In the Pathfinder Roleplaying Game, the concept of archetypes was introduced in the Advanced Player’s Guide and since have blossomed into a whole new level of complexity to the Pathfinder system. To help simplify this as as much as possible let’s look at some of the basics of the archetype system:
Rapid Shot: Archetypes
- Alternate Class Features – Most archetypes replace or modify an existing class feature. This means that the old feature is gone. Give up rage for a new class feature? Better make sure the new one says it still counts as rage before taking a rage feat or prestige class. A list of features and replacements is often offered graphically for many OGL archetypes on d20pfsrd.com. “Extra revelation isn’t available because I don’t have any initial revelations.”
- Read Everything – Archetypes are written in short hand as that they are considered “too close” to the core or base class (parent class) to merit a full class write-up. That being the case they are often written with brevity in mind. Some times they don’t mention the loss of a parent class’ feature until it is mentioned in an alternate feature gained at a later level. This means that failure to read the entirety of an archetype can result in using abilities your character doesn’t actually get (accidentally cheating). “Oh looks like I lost improved spell combat at 8th level, when I gain it again at 14th… *blink*”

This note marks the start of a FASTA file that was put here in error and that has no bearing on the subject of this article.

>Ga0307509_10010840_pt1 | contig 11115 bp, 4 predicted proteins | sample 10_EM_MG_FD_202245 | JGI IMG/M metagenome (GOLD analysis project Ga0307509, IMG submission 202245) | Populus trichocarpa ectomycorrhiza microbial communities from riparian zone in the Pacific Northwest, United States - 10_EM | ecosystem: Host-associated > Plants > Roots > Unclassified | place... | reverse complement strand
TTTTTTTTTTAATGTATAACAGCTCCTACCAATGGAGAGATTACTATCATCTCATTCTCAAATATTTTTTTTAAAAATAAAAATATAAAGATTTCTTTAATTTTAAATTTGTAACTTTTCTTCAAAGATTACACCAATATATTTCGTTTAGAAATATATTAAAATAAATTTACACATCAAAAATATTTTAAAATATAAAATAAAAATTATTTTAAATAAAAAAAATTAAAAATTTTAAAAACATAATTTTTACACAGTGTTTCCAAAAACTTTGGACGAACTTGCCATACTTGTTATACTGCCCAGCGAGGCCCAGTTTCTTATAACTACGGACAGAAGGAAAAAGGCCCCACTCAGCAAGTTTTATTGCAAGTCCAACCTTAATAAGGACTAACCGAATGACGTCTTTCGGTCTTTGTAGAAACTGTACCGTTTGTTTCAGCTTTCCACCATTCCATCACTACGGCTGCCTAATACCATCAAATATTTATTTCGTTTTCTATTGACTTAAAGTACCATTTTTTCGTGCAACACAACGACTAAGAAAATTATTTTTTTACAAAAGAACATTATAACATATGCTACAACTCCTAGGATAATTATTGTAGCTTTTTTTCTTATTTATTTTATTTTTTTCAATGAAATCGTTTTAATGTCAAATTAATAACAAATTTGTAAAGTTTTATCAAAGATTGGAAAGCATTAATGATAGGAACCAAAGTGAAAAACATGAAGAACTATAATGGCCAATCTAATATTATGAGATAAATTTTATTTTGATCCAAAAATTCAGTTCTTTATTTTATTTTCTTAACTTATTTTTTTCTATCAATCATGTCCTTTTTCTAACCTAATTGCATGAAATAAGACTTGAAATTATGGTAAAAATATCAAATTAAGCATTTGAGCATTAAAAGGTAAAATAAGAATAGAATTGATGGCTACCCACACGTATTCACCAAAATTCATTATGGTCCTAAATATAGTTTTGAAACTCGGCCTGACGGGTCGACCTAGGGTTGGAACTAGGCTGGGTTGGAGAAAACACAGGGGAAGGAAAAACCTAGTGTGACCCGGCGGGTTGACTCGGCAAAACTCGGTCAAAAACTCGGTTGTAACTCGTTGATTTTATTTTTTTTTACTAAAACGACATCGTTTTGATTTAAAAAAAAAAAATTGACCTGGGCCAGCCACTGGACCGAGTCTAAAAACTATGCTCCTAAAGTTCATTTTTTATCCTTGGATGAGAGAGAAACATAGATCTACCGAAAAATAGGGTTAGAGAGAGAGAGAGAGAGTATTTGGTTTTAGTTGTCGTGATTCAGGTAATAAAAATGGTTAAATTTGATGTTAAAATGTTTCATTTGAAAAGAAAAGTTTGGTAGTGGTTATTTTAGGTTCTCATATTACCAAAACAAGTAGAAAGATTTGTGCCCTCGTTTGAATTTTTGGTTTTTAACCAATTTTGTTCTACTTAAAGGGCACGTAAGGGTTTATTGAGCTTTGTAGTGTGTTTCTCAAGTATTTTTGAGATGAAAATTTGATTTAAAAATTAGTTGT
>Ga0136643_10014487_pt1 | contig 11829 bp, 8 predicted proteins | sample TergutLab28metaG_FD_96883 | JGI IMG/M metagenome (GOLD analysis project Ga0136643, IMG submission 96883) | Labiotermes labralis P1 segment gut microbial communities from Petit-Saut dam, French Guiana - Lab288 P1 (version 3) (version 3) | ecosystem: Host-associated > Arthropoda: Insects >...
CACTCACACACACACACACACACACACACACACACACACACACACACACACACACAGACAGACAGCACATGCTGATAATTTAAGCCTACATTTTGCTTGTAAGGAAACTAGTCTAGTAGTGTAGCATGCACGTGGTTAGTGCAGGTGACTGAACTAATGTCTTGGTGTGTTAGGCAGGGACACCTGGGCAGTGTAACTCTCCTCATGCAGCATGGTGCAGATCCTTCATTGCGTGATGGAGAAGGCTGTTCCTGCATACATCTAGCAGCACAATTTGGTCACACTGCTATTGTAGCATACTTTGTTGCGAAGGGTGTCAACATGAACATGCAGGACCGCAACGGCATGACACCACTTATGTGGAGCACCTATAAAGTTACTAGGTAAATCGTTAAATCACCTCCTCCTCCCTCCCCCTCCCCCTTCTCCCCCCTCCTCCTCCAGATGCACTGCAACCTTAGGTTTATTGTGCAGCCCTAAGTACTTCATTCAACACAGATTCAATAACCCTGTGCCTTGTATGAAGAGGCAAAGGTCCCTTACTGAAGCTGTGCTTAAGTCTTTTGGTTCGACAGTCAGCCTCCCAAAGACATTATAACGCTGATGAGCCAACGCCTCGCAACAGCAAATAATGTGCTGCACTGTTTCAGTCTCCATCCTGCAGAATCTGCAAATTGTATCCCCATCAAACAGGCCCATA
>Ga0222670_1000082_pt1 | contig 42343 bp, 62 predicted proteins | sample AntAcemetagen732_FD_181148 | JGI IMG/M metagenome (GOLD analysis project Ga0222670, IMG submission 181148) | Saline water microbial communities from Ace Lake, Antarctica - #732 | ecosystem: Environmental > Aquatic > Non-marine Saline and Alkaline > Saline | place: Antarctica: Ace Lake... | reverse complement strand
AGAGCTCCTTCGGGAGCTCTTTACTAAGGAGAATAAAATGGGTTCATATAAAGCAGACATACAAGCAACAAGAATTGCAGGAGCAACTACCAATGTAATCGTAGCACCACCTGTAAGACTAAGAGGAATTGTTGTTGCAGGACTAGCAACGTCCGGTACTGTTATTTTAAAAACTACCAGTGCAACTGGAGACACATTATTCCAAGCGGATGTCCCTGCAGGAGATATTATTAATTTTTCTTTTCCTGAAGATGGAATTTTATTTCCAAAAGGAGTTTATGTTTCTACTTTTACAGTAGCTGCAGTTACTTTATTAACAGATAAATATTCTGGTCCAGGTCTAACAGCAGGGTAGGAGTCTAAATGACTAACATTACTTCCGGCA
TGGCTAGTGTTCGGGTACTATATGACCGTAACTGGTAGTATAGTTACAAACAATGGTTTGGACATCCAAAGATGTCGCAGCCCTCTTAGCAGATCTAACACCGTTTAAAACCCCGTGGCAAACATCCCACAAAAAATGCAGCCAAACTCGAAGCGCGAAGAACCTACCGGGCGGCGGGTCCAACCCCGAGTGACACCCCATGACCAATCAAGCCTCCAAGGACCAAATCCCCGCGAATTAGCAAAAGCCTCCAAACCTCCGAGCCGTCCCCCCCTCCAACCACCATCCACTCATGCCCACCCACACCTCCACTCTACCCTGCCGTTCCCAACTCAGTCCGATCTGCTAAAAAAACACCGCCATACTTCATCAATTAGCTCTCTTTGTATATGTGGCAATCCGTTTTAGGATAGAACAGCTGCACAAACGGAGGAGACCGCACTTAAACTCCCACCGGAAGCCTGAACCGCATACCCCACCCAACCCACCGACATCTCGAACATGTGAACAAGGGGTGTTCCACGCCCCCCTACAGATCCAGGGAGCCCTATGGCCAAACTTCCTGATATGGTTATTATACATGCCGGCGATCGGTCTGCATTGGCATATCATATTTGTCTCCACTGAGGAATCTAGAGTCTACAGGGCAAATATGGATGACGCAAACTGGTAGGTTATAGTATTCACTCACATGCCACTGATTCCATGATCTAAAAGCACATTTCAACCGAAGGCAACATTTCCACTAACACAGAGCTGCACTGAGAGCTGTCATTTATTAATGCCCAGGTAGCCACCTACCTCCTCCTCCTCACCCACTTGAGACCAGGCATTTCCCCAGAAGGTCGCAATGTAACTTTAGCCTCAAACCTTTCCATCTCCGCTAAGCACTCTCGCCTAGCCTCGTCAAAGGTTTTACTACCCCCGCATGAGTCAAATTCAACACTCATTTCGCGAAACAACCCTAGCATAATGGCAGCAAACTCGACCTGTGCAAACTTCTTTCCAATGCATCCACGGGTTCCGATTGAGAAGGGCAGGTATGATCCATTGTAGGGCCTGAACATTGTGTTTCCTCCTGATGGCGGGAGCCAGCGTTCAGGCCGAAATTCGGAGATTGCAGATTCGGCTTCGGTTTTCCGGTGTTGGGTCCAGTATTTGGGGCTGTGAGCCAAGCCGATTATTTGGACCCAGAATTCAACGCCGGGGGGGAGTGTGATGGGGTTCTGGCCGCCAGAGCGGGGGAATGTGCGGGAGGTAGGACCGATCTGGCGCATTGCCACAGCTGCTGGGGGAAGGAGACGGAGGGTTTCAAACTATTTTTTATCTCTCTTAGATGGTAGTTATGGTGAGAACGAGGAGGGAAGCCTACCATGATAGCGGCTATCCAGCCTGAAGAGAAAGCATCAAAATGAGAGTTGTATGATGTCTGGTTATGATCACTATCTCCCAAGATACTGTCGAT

- Mixology – If you are going to engage in the increasingly popular layering of archetypes, remember that if an option is altered it is not eligible to traded for out for another archetypes substitution of the same ability. Some GMs may be willing to make exceptions but definitely check first. Also, be careful to consider the long-view of each overlapping archetype. Do they break each others features later? “And this makes all my bombs better… too bad I gave up bombs….”
- Verisimilitude – Consider the story that each character evokes. A “Sea Star” and “Desert Wolf” might be great druid abilities but make certain your characters story synthesizes what otherwise is a blatant mechanical grab lest other players find your character unbelievable or deleterious to the immersion of the entire group. “I am lord of the Ocean… of Sand! (cue groans)”
- Role Play – Be careful when explaining archetyped characters to other players. Nothing is worse than a player giving up on an “overlapped” role in the party to find out that during a crucial moment your archetype stripped a base class feature they had assumed covered. “Your rogue can’t what?”
Archetypes can be a great aid in shaping the character you want to play but make certain to understand the basics and work with the GM to make them work both in and out of character.